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Here's one good reason for the happily married to rejoice: They have better access to a tax-friendly retirement savings strategy.
Generally, a Roth individual retirement account allows savers to put away up to $5,500 (plus $1,000 if you're age 50 or older), have the money grow free of taxes and then tap it in retirement on a tax-free basis.
As useful as these accounts may be, not everyone will have access to them. Taxpayers whose modified adjusted gross income exceeds $120,000 if single or $189,000 if married won't be able to make the full contribution directly to a Roth IRA.
That's where Roth conversions come in: You take a chunk of traditional IRA dollars, pay income taxes and convert it to a Roth IRA. Income limits do not apply to conversions.
Be aware that This move is a permanent one.
The Tax Cuts and Jobs Act put an end to "recharacterizations," or the unwinding of Roth conversions that were completed after the end of 2017. If you made a Roth conversion last year and you'd like to undo it, you have until Oct. 15 to do so.
Married couples weighing a Roth conversion have an added sweetener, according to Robert S. Keebler, CPA and partner with Keebler & Associates.
He spoke at the Financial Planning Association's annual conference in Chicago on Monday.
"The income tax brackets are more favorable for married people, so convert while both spouses are alive," he said.
Here's why a Roth conversion might be a great deal for couples.
The Tax Cuts and Jobs Act not only trimmed individual income tax rates across the board, it also broadened the income tax brackets for married couples.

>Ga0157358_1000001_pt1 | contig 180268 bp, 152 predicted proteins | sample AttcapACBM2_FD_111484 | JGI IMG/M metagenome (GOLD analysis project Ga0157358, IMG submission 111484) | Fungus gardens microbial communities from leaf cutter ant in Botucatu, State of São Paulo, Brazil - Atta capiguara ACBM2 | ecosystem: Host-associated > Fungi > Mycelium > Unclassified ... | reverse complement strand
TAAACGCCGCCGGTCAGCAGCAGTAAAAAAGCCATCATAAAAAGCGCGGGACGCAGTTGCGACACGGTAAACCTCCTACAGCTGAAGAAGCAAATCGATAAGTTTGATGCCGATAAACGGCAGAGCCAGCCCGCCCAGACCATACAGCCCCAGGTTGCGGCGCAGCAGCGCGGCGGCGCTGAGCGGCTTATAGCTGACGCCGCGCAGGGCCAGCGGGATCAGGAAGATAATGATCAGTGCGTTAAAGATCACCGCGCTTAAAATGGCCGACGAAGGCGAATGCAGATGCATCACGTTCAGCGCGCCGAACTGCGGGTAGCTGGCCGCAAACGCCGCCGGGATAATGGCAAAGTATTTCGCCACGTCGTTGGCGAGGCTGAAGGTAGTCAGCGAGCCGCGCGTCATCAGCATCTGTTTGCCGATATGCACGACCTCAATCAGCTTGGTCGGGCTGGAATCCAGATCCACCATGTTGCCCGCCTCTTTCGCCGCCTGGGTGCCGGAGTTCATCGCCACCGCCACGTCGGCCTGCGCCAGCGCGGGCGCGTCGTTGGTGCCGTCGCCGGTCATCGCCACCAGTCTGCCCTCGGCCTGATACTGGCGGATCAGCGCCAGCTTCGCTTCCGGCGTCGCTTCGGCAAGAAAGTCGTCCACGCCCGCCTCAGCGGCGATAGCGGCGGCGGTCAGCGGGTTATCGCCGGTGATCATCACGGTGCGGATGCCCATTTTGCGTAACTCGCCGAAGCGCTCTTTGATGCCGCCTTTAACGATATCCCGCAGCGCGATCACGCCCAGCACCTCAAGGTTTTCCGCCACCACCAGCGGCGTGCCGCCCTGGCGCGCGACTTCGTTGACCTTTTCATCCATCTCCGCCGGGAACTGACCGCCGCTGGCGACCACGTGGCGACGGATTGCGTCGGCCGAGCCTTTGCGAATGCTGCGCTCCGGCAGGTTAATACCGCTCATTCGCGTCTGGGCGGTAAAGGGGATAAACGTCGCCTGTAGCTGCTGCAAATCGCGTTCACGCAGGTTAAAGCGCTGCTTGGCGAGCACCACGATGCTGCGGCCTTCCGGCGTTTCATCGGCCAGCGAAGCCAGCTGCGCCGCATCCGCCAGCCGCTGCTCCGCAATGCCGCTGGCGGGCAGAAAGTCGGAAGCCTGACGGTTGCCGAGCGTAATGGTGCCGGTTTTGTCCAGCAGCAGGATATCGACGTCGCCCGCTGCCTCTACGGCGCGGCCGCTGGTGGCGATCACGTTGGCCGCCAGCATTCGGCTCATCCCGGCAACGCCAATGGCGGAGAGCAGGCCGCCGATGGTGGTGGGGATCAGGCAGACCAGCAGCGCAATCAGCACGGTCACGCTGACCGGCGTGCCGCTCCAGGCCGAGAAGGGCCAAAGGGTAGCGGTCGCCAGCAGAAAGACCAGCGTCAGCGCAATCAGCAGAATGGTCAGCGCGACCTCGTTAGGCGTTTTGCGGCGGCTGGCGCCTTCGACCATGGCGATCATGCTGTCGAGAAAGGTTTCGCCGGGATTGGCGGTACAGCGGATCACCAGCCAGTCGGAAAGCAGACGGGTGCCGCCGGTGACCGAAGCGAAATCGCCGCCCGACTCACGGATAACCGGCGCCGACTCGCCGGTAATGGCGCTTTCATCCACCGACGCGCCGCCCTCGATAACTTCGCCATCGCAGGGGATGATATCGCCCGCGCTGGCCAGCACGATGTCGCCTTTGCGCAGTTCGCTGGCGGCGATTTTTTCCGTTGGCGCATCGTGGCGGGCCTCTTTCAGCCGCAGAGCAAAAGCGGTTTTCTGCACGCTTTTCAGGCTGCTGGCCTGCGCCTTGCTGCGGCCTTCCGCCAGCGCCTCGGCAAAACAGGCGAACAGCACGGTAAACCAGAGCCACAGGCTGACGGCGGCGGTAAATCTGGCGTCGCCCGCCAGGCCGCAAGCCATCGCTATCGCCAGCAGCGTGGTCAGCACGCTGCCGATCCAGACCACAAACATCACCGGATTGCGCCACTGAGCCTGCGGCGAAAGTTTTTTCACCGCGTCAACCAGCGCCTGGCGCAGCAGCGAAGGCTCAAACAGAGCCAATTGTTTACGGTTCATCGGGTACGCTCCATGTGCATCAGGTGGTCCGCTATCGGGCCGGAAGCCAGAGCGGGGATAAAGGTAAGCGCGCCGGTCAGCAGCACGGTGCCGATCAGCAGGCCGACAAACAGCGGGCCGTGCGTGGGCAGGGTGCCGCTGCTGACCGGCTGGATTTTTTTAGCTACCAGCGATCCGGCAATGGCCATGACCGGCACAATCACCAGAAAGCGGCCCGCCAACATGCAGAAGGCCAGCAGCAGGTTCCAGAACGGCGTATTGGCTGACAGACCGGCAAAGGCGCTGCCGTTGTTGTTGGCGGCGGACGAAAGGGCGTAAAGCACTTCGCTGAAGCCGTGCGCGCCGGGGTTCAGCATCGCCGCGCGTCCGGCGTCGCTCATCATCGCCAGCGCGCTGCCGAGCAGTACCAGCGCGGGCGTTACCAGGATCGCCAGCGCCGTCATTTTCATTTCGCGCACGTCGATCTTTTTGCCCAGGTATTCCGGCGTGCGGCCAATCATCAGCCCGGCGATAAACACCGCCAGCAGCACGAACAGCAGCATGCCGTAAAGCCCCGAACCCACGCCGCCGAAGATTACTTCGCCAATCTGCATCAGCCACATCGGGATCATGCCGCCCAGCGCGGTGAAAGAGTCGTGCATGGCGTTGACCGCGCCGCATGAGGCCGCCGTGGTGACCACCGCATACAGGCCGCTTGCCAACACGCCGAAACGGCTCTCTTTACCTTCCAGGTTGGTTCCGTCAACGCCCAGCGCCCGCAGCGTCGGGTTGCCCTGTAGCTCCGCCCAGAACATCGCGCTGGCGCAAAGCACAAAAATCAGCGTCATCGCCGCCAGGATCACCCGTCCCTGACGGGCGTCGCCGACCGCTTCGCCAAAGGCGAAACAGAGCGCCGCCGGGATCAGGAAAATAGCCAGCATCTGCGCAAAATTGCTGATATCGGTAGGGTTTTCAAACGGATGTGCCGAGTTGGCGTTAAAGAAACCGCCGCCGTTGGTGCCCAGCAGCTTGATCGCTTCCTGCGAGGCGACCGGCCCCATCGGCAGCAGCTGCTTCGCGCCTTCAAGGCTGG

This allows higher-income households to remain in lower brackets and be subject to friendlier top rates.
See below for a breakdown of the 2018 tax brackets for singles
This is what the 2018 brackets are for married couples.
A couple with taxable income of $300,000 in 2017 would have been in the 33 percent bracket. Under the current law, that same couple would be in the 24 percent bracket.
In effect, the new tax law has created "softer brackets," said Keebler.
Since higher-income couples have a longer runway before they begin to hit the higher brackets, they might be in the best position to make Roth conversions now.
They pay income taxes on the amount converted, and with lower rates and wider brackets, the taxes won't sting as much now as they would have prior to the new tax law.
Bear in mind that the lower rates for individuals aren't permanent and they may revert to the old structure after 2025. The House GOP is pushing to make lower rates permanent as part of Tax Reform 2.0.
Converting now while you can still file as a married couple is also helpful because the brackets are narrower for single people. This means it's easy for a single person to bump up into a higher tax bracket when converting their traditional IRA to a Roth.
"Why haven't people talked about doing conversions while the spouse is still alive?" asked Keebler. "Right now, it makes more sense."
Proceed with caution and work with a professional when you make a Roth conversion.
In the event you made non-deductible – or after tax – contributions to a traditional IRA and expect to convert that amount to a Roth, you could run into a tax hiccup known as the "pro rata rule."
If you already own other IRAs with pretax amounts in them, the IRS could subject you to income taxes based on the overall value of all the accounts — and not just the amount that you're converting.
What you have saved in your traditional IRAs, along with your SEP and SIMPLE IRAs, would be included in this calculation.
This is known as the pro rata rule.
You can also get tripped up on the pro rata rule if you convert a nondeductible IRA at one point in the year and then later that same year you rollover a 401(k) into a traditional IRA.
That's because the pro rata rule considers your IRA balances at the end of the year.